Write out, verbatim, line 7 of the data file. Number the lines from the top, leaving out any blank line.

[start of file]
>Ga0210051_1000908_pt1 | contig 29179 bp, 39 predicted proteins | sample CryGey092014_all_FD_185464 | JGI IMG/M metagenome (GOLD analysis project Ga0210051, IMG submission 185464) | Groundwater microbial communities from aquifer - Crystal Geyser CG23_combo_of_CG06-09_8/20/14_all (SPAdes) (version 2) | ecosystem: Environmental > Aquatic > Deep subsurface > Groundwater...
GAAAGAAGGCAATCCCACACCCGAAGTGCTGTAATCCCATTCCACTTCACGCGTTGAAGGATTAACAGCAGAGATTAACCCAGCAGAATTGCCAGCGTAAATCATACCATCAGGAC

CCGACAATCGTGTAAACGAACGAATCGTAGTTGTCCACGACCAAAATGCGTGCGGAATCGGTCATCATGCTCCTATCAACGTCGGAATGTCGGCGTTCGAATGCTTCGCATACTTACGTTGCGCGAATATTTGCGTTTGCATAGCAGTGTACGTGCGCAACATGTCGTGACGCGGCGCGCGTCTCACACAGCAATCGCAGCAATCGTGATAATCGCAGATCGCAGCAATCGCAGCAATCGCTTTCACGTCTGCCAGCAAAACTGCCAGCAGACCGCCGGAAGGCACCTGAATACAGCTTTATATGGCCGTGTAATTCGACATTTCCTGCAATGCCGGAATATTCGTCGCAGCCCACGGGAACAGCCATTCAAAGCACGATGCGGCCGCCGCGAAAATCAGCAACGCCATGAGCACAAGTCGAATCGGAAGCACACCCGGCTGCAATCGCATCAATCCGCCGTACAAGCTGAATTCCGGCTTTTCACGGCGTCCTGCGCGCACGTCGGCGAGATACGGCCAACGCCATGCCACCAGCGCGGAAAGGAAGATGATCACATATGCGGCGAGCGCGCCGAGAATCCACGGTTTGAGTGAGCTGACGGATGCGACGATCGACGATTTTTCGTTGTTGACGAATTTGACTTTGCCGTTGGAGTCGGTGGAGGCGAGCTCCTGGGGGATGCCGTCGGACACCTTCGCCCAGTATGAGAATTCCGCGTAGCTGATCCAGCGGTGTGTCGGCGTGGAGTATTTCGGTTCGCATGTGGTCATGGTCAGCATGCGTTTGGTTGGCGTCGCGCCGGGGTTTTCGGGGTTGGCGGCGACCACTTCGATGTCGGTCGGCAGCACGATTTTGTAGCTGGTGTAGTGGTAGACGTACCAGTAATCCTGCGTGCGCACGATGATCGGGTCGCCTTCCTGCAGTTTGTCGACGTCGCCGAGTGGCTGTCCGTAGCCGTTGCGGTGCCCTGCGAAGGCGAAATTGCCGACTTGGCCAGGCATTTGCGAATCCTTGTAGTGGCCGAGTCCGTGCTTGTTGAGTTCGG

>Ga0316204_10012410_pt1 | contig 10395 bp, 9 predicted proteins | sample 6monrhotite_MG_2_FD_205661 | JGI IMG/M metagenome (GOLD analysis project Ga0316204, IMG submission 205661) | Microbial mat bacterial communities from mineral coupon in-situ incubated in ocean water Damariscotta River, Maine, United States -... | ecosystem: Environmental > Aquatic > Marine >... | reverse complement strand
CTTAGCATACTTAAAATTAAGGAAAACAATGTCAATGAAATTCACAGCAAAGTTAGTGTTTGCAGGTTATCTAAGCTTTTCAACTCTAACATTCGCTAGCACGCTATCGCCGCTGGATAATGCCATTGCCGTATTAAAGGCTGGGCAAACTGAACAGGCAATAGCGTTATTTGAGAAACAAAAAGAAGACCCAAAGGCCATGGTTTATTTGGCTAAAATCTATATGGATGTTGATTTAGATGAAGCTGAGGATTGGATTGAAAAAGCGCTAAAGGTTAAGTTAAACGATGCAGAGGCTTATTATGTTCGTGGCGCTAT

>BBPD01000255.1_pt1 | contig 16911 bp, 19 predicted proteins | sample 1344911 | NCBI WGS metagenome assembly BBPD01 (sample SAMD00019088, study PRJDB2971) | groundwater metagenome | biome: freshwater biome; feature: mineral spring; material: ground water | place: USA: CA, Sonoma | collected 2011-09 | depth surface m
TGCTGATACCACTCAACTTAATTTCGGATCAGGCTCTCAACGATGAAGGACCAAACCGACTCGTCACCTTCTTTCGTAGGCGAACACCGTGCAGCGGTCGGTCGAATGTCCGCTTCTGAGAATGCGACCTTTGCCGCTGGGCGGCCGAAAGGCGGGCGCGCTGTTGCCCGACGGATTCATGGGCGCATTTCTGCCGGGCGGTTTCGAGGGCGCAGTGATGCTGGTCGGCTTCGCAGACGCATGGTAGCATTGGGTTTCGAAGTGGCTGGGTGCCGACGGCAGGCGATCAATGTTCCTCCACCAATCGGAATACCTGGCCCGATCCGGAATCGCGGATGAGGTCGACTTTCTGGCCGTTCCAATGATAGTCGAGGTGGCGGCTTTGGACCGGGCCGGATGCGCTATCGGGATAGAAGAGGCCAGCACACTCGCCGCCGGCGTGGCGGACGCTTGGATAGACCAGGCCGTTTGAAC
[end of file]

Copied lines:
TGCTGATACCACTCAACTTAATTTCGGATCAGGCTCTCAACGATGAAGGACCAAACCGACTCGTCACCTTCTTTCGTAGGCGAACACCGTGCAGCGGTCGGTCGAATGTCCGCTTCTGAGAATGCGACCTTTGCCGCTGGGCGGCCGAAAGGCGGGCGCGCTGTTGCCCGACGGATTCATGGGCGCATTTCTGCCGGGCGGTTTCGAGGGCGCAGTGATGCTGGTCGGCTTCGCAGACGCATGGTAGCATTGGGTTTCGAAGTGGCTGGGTGCCGACGGCAGGCGATCAATGTTCCTCCACCAATCGGAATACCTGGCCCGATCCGGAATCGCGGATGAGGTCGACTTTCTGGCCGTTCCAATGATAGTCGAGGTGGCGGCTTTGGACCGGGCCGGATGCGCTATCGGGATAGAAGAGGCCAGCACACTCGCCGCCGGCGTGGCGGACGCTTGGATAGACCAGGCCGTTTGAAC